The Final Step: Find a School and Program
Now that you’ve had a chance to fully evaluate what you want to accomplish, what’s feasible for your lifestyle, and what course of study would best suit your goals, you’re ready to look for your ideal school and program.
If you’ve been thinking about going back to school, you probably already have a general idea of what you want to study, so this segment will focus more on how to find the best program that suits your interests. If you feel like you still can’t decide what to study, but you definitely want to return to school, consider taking an aptitude test or seek career counseling. Careerbuilder.com offers some fun and insightful career matching tests to help you begin the process.
Choosing where to study can be overwhelming, especially now that online and distance programs allow us to have our pick of schools from around the world. So how do you narrow your choices? Start by investigating the following:
- Top schools for your field of interest
- Schools in your geographic region with programs in your field of interest
- Schools with online or distance programs in your field of interest
- “Best value” schools that cover your field of interest
Try to keep an open mind during this process. Even if you’ve had your heart set on one school from the beginning, or you’re adamant about taking only online or only on-campus courses, take a look at your other options. You may be surprised with the programs you discover.
List the schools/programs that appear to be good fits for your needs (only list schools you know will be feasible for you to afford, and for you to attend either in-person or virtually). Then, consider the following for each school:
What is the school’s accreditation?
The level of a school’s accreditation is a good indicator of its quality. You can read more about what accreditation means on the U.S. Department of Education’s website. For example, CSU is regionally-accredited, which is actually the highest level of accreditation possible.
Who are the faculty in the program I’m considering?
Most reputable schools publish professors’ and instructors’ CVs on their websites. Investigate the faculty members’ credentials. Do they have field experience? What research have they published? Can you identify professors/instructors with whom you’d be interested in studying?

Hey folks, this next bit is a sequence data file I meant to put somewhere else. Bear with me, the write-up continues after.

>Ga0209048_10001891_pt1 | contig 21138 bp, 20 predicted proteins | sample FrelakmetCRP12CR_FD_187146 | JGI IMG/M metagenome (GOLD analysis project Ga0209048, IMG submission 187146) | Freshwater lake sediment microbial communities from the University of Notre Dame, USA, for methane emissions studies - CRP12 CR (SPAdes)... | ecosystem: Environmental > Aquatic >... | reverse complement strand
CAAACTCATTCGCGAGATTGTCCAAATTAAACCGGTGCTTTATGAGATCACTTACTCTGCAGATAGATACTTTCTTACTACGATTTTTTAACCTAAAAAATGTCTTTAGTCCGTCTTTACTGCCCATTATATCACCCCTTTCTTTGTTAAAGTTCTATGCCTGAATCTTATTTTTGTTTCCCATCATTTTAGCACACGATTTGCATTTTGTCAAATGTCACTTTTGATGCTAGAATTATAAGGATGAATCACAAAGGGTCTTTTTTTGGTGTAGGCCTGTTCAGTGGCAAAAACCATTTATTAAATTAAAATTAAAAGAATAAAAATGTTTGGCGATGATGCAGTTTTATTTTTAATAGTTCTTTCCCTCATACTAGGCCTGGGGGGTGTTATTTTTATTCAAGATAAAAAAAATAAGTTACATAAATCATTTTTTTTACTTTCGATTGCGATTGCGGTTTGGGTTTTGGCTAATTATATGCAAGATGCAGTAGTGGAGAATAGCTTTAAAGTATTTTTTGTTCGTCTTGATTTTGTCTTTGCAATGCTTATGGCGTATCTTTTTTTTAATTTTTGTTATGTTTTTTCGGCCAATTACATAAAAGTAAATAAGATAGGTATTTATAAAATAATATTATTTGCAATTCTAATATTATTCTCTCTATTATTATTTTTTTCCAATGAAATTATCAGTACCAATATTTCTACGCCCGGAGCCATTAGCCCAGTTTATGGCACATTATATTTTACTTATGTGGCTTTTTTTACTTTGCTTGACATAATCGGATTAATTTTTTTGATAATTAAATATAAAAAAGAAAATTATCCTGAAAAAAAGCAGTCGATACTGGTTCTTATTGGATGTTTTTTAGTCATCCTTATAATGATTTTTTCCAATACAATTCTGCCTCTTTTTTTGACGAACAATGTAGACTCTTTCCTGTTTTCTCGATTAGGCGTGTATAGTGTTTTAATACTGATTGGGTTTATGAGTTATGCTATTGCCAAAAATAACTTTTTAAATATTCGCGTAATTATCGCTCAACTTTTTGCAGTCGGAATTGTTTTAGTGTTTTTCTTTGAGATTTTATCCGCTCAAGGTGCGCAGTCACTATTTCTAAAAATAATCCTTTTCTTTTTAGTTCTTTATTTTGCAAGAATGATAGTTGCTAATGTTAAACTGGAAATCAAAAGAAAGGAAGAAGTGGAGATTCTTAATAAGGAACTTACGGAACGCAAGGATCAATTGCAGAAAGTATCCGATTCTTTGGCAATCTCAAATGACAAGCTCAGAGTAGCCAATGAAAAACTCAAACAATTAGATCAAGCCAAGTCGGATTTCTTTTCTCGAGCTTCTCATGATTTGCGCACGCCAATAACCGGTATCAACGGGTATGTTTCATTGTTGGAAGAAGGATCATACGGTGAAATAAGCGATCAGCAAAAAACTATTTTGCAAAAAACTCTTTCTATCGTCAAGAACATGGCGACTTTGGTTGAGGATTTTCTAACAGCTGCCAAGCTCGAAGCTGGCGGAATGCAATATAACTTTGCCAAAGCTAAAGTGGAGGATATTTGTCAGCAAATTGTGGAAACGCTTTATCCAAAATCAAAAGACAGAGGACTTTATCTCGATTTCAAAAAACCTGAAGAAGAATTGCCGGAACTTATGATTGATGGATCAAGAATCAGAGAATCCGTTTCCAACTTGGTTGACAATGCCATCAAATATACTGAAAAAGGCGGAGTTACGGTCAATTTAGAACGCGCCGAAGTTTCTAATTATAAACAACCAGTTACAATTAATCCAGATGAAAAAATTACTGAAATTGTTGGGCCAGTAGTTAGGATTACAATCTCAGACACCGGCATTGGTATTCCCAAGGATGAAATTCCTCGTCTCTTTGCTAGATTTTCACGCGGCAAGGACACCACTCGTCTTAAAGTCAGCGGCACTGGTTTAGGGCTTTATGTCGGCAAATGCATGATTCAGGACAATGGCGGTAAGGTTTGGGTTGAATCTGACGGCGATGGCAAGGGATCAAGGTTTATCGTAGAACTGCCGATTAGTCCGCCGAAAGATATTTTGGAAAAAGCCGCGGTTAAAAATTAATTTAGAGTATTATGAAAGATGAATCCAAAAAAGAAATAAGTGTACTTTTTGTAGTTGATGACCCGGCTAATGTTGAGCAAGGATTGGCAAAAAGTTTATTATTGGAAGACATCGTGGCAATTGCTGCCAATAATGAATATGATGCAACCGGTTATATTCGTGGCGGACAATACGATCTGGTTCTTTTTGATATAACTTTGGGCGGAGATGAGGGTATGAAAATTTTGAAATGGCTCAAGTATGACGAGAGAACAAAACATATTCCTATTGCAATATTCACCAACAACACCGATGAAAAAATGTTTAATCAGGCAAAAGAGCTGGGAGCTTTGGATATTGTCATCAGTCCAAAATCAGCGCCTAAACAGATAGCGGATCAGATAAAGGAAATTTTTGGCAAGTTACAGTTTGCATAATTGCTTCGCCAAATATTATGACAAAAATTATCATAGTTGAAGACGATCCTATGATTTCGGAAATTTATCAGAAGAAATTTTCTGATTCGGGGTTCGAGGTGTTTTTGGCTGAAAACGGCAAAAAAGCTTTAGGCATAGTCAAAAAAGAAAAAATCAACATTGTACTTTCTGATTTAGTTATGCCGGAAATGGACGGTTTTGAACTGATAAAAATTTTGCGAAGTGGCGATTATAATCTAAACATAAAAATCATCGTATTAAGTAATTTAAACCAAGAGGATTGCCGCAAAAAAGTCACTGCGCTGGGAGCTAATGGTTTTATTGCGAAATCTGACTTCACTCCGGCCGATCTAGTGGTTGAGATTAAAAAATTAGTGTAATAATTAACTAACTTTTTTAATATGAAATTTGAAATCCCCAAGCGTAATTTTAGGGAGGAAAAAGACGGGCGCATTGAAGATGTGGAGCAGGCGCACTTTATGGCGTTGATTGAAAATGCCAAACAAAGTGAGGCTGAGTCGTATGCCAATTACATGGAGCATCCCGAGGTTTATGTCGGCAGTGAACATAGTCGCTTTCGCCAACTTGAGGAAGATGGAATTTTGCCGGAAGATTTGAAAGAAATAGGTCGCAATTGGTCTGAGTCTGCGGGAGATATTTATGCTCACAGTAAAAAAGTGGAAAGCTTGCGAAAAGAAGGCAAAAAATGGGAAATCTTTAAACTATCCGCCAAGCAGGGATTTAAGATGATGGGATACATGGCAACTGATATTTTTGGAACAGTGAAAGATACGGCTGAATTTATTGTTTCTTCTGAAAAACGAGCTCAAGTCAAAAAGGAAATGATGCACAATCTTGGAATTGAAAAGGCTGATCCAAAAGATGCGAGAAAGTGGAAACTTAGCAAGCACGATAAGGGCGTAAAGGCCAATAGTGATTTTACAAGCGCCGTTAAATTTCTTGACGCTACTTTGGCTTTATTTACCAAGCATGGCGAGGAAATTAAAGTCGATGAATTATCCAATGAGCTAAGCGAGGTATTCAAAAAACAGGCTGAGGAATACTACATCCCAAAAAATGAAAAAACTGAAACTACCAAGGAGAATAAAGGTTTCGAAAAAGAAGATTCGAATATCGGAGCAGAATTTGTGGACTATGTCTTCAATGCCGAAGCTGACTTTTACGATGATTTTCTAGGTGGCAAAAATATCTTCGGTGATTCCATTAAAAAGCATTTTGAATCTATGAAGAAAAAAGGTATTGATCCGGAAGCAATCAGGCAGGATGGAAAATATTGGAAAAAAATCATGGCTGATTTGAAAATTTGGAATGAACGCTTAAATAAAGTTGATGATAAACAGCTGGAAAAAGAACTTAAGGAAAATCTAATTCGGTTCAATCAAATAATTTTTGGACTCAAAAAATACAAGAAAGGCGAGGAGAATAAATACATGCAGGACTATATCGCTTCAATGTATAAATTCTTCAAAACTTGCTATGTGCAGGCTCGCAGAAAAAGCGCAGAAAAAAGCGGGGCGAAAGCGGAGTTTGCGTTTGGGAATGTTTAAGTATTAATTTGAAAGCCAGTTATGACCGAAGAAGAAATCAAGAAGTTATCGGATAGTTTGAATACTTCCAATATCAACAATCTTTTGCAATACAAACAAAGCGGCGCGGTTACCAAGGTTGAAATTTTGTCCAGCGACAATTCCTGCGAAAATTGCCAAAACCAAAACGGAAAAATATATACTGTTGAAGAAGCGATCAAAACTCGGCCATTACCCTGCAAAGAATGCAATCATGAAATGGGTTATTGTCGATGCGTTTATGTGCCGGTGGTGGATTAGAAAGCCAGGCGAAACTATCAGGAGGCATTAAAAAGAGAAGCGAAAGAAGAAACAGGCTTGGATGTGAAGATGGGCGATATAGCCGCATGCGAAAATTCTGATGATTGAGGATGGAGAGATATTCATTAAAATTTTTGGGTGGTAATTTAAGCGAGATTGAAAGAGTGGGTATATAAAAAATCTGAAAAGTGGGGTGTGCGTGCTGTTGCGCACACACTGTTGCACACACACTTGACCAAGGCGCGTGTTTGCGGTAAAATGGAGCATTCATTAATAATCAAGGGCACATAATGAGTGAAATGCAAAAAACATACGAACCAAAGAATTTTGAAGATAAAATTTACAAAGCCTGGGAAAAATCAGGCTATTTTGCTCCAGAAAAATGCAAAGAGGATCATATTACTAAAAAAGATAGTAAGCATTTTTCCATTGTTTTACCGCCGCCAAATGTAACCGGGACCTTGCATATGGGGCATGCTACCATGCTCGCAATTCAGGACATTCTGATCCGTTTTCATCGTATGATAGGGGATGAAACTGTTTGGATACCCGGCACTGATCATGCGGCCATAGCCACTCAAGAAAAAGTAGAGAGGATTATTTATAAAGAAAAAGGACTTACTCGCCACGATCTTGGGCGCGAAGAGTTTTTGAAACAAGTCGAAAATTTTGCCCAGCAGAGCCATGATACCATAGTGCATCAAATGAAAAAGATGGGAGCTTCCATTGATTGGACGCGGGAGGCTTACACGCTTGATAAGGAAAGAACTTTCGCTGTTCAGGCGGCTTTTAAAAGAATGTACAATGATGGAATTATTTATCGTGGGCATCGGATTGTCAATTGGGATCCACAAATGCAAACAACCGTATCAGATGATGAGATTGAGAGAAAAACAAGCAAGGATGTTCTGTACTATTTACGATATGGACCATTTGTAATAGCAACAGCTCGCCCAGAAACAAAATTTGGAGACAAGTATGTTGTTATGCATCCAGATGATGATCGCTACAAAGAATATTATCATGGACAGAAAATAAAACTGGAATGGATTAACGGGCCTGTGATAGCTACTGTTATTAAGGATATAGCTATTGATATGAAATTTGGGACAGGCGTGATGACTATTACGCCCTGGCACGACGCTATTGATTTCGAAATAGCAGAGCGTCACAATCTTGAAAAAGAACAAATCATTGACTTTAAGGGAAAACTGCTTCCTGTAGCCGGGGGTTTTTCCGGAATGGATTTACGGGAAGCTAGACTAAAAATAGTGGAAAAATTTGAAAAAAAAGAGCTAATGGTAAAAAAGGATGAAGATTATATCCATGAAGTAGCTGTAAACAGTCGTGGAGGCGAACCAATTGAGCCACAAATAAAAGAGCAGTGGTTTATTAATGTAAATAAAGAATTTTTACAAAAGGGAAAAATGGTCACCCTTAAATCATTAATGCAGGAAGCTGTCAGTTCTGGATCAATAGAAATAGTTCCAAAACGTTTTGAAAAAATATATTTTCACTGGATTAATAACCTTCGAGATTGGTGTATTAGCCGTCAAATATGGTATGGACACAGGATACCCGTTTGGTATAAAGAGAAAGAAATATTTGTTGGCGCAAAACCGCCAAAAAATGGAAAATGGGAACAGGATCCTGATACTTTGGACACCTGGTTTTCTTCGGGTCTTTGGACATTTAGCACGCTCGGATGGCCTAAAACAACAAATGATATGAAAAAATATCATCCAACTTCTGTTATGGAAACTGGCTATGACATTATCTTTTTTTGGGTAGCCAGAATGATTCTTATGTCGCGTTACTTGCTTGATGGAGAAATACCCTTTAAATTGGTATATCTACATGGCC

Is the school/program, highly-ranked?
One of the best resources to search rankings is US News.
Do I meet the minimum qualifications for the program?
Before you apply to any program, make sure you meet the qualifications. Do you have an appropriate academic background? Have you taken the required tests (e.g. the SAT or the GRE), and do you have high enough scores?
Can I transfer some of my existing credits?
If you’ve already earned some college credits, transferring them can give you a strong head start toward a degree (not to mention save you time and money). While not all programs accept transfer credits, and not all credits are transferrable, it’s worth looking into.
How much does tuition cost per semester?
This is always a practical thing to consider when narrowing choices. Do you think the program is worth its tuition costs?
When is the deadline for applications?
Can you feasibly meet it? Or are you okay with waiting until the next application cycle?
Once you’ve answered the questions for each school/program, identify which of these elements are most important to you. Which programs stand out to you? Which have the most positive qualities? When you’ve narrowed your choices to one or a few, it’s time to begin the application process!
Click here to get the free worksheet that accompanies this article, and start assessing your thoughts on going back to school.